For former state prosecutor and private defense attorney Jose J. Arrojo, there’s a novelty to addressing crime before it happens.
“Someone who’s about to commit a crime doesn’t call the prosecutor’s office and say, ‘Hey, I’m thinking about doing this. Is that a crime? Should I do it?’ ” Arrojo said.
But that’s exactly what happens at the Miami-Dade Commission on Ethics and Public Trust, where the focus is on prevention. Since becoming executive director in September, Arrojo wants more people to understand the agency’s mission.
Because sure, people pay attention when a mayor does a dodgy deal or a politician gets caught lobbying without a license. But what they often don’t see, according to Arrojo, are the unethical transactions that could have happened—but didn’t.
“ That’s the beauty of the agency,” Arrojo said. “There’s this whole population of people out there that are engaging in appropriate, ethical conduct, in large part because they sought our guidance or training.”
Arrojo’s team of investigators and lawyers get calls, emails and requests each day from South Florida government officials and employees wondering whether a procurement process or potential side project complies with the Code of Ethics Ordinance, set up to ensure transparency in government.
In response, the agency releases formal and informal opinions daily, advising against plans that violate code and pointing out a better way to accomplish a goal.
“I don’t think anyone here is Pollyanna enough to think there aren’t transactions going on as we speak that are unethical or based on self-interest,” Arrojo said. “But over a decade and a half, thousands and thousands of people have come to us, and we’ve provided them guidance, and they did the right thing.”
Citizens also can file complaints or inquire about the actions of elected officials—options many people don’t even know they have, according to Arrojo. He wants to change that and encourages Florida Bar members to join him.
“I am willing to partner with anybody,” Arrojo said. “Anybody that wants to stand up on a podium with me someplace and say, ‘This is what the Commission on Ethics does and this is what the ordinance does. And as a citizen, you can raise your hand and say, wait a minute, I think there’s something wrong or there’s a transaction that doesn’t sound right. Can you look at this?’”
Election time is high season at the ethics, which provides mandatory training for all elected officials—from mayors to advisory board members—whether it’s their first rodeo or not. At the end of every election cycle, winners have to sit through hours of training on the ethics ordinance, the state’s Sunshine Law and public record laws.
“We’re in the process of trying to get everyone in, get them trained and have them move on their way,” Arrojo said.
‘Cops and robbers’
Government, politics and history have always been ”kind of a religion” for Arrojo, who took his first job at the State Attorney’s Office in Miami under Janet Reno.
Arrojo was assigned to the felony trial unit, where he investigated a serial armed robber and immediately knew he was in the right place.
“It’s government, constitutional law and cops and robbers all mixed into one, so it was right up my alley,” Arrojo said.
Over time, Arrojo narrowed his practice to special prosecutions, focusing on public corruption, organized crime and complicated fraud cases, one of which centered around a huge voter fraud investigation in 1990s Miami and implicated Miami City Commissioner Humberto Hernandez.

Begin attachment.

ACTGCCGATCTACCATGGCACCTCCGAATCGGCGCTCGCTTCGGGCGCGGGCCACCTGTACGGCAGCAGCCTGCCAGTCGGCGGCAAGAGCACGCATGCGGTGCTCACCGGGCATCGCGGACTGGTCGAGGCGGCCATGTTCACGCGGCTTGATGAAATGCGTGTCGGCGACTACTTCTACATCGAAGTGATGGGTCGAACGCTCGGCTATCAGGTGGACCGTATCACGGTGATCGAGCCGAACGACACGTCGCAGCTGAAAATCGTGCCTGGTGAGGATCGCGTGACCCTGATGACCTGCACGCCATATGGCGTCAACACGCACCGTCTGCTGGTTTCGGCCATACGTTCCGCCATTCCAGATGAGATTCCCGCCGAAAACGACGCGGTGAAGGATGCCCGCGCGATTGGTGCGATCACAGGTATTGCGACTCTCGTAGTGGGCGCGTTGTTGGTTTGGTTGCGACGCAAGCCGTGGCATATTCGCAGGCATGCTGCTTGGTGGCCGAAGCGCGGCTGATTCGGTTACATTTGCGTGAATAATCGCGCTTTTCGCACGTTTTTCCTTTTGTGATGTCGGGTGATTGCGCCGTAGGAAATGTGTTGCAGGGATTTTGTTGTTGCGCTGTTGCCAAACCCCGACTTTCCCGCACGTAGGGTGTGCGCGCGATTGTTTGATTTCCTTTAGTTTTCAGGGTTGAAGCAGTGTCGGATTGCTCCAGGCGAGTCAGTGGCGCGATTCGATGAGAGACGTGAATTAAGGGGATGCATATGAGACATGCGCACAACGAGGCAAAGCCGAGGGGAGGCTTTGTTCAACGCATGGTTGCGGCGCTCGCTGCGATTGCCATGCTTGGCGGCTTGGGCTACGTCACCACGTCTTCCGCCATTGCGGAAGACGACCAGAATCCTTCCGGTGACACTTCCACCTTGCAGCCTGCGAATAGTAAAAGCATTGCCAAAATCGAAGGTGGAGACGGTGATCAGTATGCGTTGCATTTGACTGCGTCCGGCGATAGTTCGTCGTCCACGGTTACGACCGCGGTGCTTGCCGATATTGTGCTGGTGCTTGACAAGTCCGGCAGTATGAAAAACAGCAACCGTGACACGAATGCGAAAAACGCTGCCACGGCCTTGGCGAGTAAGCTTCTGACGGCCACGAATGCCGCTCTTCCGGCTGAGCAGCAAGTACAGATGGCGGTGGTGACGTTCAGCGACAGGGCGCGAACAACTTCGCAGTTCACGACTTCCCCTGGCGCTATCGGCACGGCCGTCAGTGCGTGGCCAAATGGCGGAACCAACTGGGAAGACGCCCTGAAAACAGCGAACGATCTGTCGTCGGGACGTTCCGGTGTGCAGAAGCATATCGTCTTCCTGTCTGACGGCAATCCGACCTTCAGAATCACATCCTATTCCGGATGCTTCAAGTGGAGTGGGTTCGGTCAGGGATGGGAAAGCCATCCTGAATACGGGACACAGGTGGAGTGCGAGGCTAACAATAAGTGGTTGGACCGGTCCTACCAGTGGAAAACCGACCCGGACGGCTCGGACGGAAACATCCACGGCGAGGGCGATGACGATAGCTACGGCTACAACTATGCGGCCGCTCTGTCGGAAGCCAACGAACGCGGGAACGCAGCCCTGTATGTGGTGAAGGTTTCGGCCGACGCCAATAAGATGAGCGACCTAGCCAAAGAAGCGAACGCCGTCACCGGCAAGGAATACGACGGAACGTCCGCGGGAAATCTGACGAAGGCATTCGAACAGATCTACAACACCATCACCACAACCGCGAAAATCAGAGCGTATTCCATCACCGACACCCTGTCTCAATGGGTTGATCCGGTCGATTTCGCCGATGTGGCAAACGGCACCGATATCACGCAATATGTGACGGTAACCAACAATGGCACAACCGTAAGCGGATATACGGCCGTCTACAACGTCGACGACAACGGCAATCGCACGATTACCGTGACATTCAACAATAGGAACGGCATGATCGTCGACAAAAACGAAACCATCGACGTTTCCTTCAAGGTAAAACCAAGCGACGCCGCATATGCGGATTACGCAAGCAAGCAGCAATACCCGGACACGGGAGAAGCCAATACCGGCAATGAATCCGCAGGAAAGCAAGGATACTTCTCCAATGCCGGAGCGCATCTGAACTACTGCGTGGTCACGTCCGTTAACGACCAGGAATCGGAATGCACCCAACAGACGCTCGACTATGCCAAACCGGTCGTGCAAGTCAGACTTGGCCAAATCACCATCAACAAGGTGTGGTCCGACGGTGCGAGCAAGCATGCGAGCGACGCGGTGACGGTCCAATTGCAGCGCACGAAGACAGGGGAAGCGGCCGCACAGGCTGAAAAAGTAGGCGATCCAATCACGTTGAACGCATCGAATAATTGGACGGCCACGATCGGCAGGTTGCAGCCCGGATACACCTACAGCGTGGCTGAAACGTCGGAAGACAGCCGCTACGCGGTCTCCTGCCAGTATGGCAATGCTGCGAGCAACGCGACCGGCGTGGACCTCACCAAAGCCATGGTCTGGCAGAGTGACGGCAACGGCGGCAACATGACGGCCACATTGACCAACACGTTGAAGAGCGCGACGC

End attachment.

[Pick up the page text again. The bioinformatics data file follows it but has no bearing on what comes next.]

Arrojo later crossed the aisle, representing police officers and corrections officers caught up in labor disputes—a career move he said gave him an incredible appreciation for the defense function.
“You can’t get up in a courtroom with your client sitting next to you and say, ‘Yeah, you guys are right,’” Arrojo said. “For me, it was an enormous growing experience as a lawyer to have to get up in federal district court and in good faith vigorously defend a client or a position that maybe was a weak position.”
With prosecution, after all, comes the discretion to pursue or drop cases. As a defense attorney, there’s no such luxury. That experience, Arrojo said, made him a better prosecutor.
“Career prosecutors are a wonderful breed,” Arrojo said. “But I realized in a very concrete way that, just because somebody said you did something, doesn’t necessarily mean you did it or that you did it in the way they’re suggesting you did.”
Beneath Arrojo’s fascination with law, government and history is his family’s story. Arrojo’s father grew up in Spain during its bitter civil war in the 1930s, which saw him drafted into the Spanish military. He later immigrated to Cuba, where he met Arrojo’s mother, lost everything to the Cuban revolution and rebuilt their lives in Miami.
Arrojo isn’t trying to save the world but rather keep his door open to it. In a year’s time, he hopes to say that more South Floridians from all walks of life know the commission is there for them.
“It’s a big job,” Arrojo said. “I just hope that I can do my part, and I’m not going to do it alone. I’m going to be knocking on a lot of doors asking for help.”
Jose J. Arrojo
Born: March 1963, Miami
Spouse: Brenda Christie Arrojo
Children: Jacob James Arrojo, Christie Lee Quintero
Education: Florida State University, J.D., 1987; University of Miami, B.S., 1985
Experience: Executive director, Miami-Dade Commission on Ethics and Public Trust, 2018; Chief assistant state attorney, Miami-Dade state attorney’s office, 2004-2018; Associate, Ronald J. Cohen P.A., 2001-2004; Assistant state attorney, Miami-Dade state attorney’s office, 1997-2000; General counsel, Dade County Police Benevolent Association, 1993-1997; Attorney, Miami-Dade state attorney’s office, 1988-1993